The Vital Role of the Lymphatic System in Wound HealingJan 04, 2024
The lymphatic system plays an active and integral part in the wound healing process. Superficial intial lymphatics are literally just below the skin surface and if there is a breach of the skin, then not only is the tissue affected but also the venous capillaries and the initial lymphatics.
So, wound healing should not be considered as a process limited only to damaged tissue. There will always be an intensive, local immune response by the lymphatics.
Influx of microorganisms that live on the skin and cellular changes caused by tissue damage when the skin is breached, are recognised by the lymphatics in the area, irrespective of the site of injury. Of course, during surgery microbes living on the skin is reduced by sterilisation procedures prior to surgery. However, the wound is still open to the microorganisms in the air.
Migrating immune cells ingest the antigens, which then migrate via the intial and collecting lymphatics to the closest group of lymph nodes where elimination of antigens takes place.
We already know how important the lymphatic system is in maintaining fluid homeostasis. But, the role of lymphatics is often neglected in it's contribution to cell equilibrium and normal wound healing - and that is to control interstitial fluid microcirculation and the removal of macromalecules and particulate matter from the tissue spaces.
Failure to remove these particles, results in pollution of the tissues from excess proteins, macromouecules and inflammatory debris from the wound.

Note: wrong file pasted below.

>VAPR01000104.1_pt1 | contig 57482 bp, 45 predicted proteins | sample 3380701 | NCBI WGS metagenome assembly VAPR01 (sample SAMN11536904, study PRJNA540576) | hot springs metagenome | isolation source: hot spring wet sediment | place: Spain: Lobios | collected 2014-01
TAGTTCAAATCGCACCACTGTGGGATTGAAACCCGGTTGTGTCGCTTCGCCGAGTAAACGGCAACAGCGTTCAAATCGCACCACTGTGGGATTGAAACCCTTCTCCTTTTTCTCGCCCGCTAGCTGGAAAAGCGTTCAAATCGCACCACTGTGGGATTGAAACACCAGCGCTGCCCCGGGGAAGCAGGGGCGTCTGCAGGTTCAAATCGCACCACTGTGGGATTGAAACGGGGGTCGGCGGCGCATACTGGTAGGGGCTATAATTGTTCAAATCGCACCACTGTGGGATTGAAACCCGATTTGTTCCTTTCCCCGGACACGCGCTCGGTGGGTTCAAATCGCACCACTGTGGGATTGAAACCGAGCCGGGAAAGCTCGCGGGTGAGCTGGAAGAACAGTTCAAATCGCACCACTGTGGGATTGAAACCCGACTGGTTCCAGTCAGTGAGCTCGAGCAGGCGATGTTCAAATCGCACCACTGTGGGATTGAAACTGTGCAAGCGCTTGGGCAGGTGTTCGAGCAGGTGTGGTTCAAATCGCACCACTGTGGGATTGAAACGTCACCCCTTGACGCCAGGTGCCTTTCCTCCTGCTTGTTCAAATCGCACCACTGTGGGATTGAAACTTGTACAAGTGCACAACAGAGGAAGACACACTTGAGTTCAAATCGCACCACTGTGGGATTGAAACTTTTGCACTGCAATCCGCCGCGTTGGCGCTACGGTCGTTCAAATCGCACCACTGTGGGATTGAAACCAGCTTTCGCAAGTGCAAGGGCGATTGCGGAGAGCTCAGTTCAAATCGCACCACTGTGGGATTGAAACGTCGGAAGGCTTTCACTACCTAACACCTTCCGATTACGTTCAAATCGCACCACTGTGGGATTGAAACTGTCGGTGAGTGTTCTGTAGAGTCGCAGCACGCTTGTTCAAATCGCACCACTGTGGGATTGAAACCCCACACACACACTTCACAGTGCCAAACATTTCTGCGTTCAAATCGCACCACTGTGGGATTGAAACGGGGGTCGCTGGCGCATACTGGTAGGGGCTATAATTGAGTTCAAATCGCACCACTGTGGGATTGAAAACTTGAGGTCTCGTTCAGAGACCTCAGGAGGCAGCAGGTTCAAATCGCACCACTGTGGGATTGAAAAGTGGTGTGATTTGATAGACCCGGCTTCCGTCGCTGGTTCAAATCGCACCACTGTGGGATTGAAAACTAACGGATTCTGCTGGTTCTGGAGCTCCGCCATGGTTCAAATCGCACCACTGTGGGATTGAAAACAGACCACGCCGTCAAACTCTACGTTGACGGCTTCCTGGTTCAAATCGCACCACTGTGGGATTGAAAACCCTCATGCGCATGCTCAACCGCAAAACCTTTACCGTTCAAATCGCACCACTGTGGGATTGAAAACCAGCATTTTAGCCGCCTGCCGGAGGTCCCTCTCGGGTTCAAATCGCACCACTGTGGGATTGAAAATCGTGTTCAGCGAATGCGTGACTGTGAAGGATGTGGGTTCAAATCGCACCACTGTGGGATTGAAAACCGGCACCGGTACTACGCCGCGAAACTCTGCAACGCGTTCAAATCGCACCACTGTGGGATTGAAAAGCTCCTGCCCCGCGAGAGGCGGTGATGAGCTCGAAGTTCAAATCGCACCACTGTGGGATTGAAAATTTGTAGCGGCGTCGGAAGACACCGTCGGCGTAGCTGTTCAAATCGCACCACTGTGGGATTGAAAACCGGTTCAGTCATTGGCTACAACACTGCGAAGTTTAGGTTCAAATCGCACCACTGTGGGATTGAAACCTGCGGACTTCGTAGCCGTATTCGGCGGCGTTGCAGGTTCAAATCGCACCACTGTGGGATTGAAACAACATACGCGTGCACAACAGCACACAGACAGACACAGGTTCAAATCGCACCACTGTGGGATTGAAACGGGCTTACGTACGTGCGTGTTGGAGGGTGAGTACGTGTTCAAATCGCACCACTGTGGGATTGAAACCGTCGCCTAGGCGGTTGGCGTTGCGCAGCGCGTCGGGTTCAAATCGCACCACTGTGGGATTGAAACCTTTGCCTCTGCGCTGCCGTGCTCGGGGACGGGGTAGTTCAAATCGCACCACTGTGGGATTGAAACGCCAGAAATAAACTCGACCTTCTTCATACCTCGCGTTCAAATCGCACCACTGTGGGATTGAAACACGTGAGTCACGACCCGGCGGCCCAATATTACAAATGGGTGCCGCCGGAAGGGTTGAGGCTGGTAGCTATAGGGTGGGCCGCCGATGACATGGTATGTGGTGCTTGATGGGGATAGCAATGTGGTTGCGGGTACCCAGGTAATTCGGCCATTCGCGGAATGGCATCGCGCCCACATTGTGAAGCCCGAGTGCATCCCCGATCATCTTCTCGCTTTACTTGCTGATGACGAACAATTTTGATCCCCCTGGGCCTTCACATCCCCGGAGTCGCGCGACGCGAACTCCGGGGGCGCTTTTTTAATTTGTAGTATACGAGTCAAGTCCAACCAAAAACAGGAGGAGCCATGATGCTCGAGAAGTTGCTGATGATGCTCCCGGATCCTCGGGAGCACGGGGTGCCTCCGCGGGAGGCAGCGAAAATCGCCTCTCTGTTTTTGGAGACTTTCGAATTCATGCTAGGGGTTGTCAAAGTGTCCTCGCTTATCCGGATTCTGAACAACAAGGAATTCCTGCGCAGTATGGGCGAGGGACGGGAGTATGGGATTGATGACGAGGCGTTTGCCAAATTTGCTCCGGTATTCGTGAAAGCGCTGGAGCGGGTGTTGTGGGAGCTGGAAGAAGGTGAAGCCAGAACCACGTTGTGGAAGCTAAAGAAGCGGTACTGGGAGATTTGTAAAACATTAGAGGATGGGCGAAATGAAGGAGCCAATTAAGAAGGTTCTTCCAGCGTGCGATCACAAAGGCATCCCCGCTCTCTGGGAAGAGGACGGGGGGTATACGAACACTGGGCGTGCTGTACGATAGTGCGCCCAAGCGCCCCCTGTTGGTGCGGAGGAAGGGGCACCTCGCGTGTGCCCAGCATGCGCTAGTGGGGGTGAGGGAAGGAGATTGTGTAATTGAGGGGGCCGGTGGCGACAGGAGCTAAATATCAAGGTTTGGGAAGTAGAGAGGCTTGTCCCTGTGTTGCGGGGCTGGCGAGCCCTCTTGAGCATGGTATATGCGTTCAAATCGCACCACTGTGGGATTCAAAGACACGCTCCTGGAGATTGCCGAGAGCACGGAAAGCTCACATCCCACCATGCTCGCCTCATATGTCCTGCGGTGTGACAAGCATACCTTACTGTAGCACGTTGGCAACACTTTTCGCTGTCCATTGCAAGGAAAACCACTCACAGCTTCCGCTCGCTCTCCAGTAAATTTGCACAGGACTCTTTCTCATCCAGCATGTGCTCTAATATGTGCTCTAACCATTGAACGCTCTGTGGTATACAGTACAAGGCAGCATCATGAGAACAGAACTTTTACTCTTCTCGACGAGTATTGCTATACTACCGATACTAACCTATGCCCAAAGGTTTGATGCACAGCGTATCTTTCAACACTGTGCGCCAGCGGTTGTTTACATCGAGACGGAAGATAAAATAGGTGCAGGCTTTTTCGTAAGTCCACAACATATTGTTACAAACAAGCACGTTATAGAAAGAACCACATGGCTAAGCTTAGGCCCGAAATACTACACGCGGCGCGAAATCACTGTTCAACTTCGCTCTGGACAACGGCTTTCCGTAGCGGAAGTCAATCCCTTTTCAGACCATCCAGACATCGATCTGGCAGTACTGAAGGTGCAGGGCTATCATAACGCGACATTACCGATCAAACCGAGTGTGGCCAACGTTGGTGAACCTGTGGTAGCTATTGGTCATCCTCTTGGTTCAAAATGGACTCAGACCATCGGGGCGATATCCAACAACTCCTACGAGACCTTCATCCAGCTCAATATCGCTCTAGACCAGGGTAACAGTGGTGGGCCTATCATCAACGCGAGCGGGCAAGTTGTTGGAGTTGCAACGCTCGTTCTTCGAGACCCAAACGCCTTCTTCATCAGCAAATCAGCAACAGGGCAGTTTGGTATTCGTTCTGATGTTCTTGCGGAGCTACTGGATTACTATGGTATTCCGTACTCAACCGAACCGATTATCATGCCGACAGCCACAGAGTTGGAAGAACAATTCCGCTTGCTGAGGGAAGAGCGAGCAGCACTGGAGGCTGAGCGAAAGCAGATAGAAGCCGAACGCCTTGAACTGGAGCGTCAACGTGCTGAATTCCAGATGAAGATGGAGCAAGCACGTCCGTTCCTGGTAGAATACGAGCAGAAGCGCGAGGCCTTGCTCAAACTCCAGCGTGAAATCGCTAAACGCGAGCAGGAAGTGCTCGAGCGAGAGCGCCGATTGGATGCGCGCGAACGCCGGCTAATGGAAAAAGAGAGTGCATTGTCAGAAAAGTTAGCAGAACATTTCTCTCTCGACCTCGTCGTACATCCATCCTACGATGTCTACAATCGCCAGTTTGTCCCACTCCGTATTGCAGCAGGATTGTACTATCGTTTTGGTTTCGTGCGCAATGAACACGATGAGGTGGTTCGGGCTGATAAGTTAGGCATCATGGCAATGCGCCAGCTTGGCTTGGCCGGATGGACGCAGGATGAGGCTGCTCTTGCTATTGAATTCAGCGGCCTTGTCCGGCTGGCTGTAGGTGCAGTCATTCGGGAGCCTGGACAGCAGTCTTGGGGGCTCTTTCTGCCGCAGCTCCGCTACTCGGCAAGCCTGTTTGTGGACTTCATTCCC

As soon as the skin is breached, the interstitium, vascular capillaries and lymphatic systems commence release of various cells involved in wound healing.
We know the importance of the lymphatic system in our overall immunity and therefore it plays a vital role in each stage of wound healing.
In the early stage of wound healing immune cells contribute to the commencement, function and completion of early wound healing and all of these cells start their life in a lymphoid organ - namely the bone marrow.
For example, the first responders in phase 1 are cells known as neutrophils and these remove foreign material and bacteria from the wound. They start off life in the bone marrow.
In phase 2, Monocytes are recruited and transform into tissue-activated macrophages at the wound site. Langerhans cells, T cells and dendritic cells all of which originate also in the bone marrow are also activated to combat antigens.
So, not only is the lymphatic system the main supplier of cells in wound healing. But it is predominately responsible for removing inflammatory debris and tissue swelling caused by the inflammatory process.
Regeneration of lymphatics, which occurs after inflammation has concluded, play an important role in wound healing.
This is particulary important after liposuction when so many lymphatics are completely distroyed during the procedure.
If inflammation does not, or cannot complete because of infection, lymphangiogenises cannot commence which further compromises wound healing.
And, while there is stagnant fluid remaining in the tissues, wound healing becomes problematic, causing issues like fibrosis and unsightly scars.
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